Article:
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LONDON: US envoy to Yemen Tim Lenderking met with senior UK and Gulf officials in London, as part of his first tour of 2022 to reinvigorate peace efforts in coordination with the UN.
In talks with UK Middle East and North Africa Minister James Cleverly, the two sides stressed that they were “committed to working together to advance a lasting resolution to the conflict in Yemen, help stabilize the economy and support urgent measures to alleviate the humanitarian crisis”. .”
The US envoy also participated in a Quint meeting hosted by the UK to discuss the situation in Yemen with senior officials from Saudi Arabia, the United Arab Emirates, Oman and Britain, as well as with UN Special Envoy Hans Grundberg.

Lenderking was in Riyadh, the United Arab Emirates and Oman last week, where he focused on the urgent need for de-escalation and the protection of all civilians, bringing the parties together to support an inclusive peace process led by the UN and doing more to solve economic problems. stability, humanitarian access and fuel shortages, a State Department spokesperson told Arab News.
His visit comes as the Iran-backed Houthi militia has stepped up cross-border attacks on populated areas of Saudi Arabia and attempted to strike the UAE capital twice in the past two weeks. The Houthis also continued their brutal offensive against Yemen’s Marib province, which has been home to millions of internally displaced people who have fled fighting since the conflict began in 2014.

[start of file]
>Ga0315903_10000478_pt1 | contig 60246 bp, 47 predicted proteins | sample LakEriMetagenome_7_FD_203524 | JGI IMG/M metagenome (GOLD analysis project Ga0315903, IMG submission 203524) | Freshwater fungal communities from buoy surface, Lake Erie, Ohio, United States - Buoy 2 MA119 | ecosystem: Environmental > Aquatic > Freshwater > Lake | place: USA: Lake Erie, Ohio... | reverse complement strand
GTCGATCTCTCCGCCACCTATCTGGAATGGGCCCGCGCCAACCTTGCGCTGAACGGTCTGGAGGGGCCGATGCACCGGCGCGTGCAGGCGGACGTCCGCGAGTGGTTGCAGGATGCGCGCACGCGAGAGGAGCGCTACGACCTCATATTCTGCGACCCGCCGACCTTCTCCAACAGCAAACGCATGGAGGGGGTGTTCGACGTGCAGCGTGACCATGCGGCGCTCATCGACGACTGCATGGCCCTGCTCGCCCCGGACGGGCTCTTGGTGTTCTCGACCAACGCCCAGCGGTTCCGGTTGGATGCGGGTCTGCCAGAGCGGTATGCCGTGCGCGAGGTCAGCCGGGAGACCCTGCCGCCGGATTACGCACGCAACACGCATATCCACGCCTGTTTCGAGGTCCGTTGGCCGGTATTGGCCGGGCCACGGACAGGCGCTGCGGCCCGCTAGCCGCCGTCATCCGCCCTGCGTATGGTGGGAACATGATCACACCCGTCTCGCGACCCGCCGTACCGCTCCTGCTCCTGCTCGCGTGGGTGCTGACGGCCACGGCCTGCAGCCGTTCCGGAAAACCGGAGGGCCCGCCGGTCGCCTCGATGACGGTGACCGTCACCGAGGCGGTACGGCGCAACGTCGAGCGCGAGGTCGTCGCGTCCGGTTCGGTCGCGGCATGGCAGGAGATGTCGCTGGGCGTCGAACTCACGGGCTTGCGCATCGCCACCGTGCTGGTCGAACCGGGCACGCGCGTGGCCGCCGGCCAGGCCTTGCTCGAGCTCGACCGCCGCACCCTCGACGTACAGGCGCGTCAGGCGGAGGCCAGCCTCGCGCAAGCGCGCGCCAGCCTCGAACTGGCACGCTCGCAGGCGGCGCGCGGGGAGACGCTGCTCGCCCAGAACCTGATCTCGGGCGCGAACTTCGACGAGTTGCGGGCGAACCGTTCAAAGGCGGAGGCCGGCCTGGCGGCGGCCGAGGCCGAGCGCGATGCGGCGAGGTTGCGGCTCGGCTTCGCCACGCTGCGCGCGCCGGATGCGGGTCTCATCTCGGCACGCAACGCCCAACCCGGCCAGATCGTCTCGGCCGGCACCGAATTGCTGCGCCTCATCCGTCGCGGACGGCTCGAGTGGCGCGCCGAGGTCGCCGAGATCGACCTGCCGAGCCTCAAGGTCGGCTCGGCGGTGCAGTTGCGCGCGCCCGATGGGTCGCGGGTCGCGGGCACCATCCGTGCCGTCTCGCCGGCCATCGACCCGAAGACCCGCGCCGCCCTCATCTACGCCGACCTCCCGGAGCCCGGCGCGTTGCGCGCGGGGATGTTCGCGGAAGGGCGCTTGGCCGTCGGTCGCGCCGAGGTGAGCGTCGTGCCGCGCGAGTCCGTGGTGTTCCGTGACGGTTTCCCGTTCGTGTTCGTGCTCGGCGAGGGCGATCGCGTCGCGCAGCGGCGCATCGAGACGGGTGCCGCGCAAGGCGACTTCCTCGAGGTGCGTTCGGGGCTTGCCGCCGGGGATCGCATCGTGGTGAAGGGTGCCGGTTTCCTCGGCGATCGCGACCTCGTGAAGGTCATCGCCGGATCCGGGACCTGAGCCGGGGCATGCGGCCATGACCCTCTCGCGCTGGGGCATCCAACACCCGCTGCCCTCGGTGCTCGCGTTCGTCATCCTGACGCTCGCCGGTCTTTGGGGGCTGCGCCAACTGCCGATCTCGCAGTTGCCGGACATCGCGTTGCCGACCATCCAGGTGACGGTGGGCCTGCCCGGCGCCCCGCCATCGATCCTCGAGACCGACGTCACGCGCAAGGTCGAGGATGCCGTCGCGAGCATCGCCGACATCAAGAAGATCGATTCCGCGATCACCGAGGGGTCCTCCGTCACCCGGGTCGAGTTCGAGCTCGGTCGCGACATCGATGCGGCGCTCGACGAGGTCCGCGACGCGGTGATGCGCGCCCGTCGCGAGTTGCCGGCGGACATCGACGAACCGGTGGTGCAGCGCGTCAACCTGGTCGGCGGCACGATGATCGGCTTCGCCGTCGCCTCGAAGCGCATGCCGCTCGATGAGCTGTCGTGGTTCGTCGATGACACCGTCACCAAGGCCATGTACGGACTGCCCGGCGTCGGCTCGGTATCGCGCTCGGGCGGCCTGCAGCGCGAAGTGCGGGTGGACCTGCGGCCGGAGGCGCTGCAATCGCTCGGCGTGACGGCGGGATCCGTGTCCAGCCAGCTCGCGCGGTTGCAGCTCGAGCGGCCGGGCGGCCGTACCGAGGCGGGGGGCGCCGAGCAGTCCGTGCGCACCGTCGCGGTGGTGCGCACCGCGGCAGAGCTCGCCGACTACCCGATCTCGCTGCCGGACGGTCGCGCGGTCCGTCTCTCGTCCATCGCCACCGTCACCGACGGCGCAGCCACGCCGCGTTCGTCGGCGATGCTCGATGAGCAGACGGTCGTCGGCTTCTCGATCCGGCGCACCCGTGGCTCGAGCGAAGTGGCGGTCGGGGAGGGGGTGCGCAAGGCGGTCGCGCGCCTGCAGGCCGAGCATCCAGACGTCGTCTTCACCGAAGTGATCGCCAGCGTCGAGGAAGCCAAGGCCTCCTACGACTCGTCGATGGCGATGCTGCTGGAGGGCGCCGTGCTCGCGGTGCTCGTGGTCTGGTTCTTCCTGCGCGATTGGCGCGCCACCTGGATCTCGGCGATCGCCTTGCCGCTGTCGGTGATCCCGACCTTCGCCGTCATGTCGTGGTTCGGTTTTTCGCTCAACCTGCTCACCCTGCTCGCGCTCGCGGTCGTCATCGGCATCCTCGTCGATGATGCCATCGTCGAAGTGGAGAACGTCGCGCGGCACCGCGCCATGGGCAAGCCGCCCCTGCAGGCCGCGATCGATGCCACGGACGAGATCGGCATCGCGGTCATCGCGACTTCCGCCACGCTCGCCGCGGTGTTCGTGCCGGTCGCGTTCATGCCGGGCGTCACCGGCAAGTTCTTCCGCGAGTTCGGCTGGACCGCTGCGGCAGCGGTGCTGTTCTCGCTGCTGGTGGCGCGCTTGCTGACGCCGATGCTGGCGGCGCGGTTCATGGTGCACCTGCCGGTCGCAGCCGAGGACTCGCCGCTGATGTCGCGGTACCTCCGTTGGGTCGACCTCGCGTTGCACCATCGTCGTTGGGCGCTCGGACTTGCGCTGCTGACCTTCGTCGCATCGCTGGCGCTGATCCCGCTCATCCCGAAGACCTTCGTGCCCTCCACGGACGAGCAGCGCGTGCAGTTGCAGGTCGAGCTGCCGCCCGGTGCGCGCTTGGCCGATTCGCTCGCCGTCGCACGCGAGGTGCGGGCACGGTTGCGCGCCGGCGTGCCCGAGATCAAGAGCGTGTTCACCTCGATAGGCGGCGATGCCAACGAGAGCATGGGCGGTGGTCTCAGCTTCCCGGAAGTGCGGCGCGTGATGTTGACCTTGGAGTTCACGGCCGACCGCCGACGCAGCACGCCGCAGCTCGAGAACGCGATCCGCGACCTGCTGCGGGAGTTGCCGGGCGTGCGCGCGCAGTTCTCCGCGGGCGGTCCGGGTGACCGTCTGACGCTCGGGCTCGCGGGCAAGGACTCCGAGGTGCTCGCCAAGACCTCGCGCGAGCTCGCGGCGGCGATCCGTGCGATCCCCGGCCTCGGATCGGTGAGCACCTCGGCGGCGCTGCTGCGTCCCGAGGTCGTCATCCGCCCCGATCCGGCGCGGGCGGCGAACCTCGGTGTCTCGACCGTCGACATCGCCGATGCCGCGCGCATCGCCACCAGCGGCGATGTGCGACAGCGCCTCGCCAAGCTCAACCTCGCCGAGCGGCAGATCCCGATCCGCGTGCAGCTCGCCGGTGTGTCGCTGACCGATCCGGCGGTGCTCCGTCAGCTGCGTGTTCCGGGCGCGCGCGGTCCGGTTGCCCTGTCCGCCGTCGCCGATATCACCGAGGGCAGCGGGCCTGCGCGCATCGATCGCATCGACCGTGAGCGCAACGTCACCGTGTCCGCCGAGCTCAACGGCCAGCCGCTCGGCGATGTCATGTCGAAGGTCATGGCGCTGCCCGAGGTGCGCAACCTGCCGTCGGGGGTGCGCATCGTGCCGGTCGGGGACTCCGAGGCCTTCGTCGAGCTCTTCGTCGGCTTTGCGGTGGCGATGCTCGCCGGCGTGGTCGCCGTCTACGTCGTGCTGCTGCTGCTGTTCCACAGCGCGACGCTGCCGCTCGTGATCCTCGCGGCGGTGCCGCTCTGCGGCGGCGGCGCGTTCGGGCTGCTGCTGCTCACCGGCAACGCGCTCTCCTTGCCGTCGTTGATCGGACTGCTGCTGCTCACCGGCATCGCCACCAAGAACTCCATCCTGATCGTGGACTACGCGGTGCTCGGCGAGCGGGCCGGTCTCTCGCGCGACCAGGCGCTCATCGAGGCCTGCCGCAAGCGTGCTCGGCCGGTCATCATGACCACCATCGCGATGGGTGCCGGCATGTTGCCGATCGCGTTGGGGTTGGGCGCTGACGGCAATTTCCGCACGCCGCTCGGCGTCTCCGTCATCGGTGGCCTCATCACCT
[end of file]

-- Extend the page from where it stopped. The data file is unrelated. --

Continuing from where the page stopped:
The United States has repeatedly pledged to continue working with partners in the region, including Saudi Arabia and the United Arab Emirates, to help them defend against these deplorable Houthi attacks, the department said. of state.

However, growing calls from regional allies are pressuring US President Joe Biden’s administration to re-list the Houthis as a terrorist organization a year after reversing a last-minute government decision. former President Donald Trump to nominate the militia.
“We will continue to work with our allies and partners in the region, particularly to promote accountability for the Houthis, the Houthi leaders who are behind these terrorist attacks,” the State Department said.
He added that the new designation of the Houthis as an “international terrorist organization” is “under review” and that the United States should implement additional measures, including sanctions, to hold Houthi leaders accountable.
But when asked by Arab News about the possibility of the Biden administration putting the militia back up for sale, he said, “The United States remains committed to improving the humanitarian situation in Yemen and should fully consider the humanitarian implications.”
State Department spokesman Ned Price also said he would not give in to naming Houthi leaders and entities involved in military offensives that threaten civilians and regional stability and perpetuate conflict, who are responsible for some of the human rights violations or violations of international law. humanitarian law.
“When you talk about the humanitarian crisis, there is one actor who is primarily responsible for the suffering of the Yemeni people, the widespread suffering of the Yemeni people. And it’s the Houthis,” Price told reporters at a press briefing.
He added that they are using all appropriate tools to hold the Houthis to account.
The State Department reiterated US condemnation of Houthi attacks on Saudi Arabia and the United Arab Emirates and said it remained committed to resolving the Yemeni conflict.
“Helping advance a lasting resolution that ends the conflict in Yemen, improves the lives of Yemenis, and creates space for Yemenis to collectively determine their own future remains a top U.S. foreign policy priority,” he said. declared.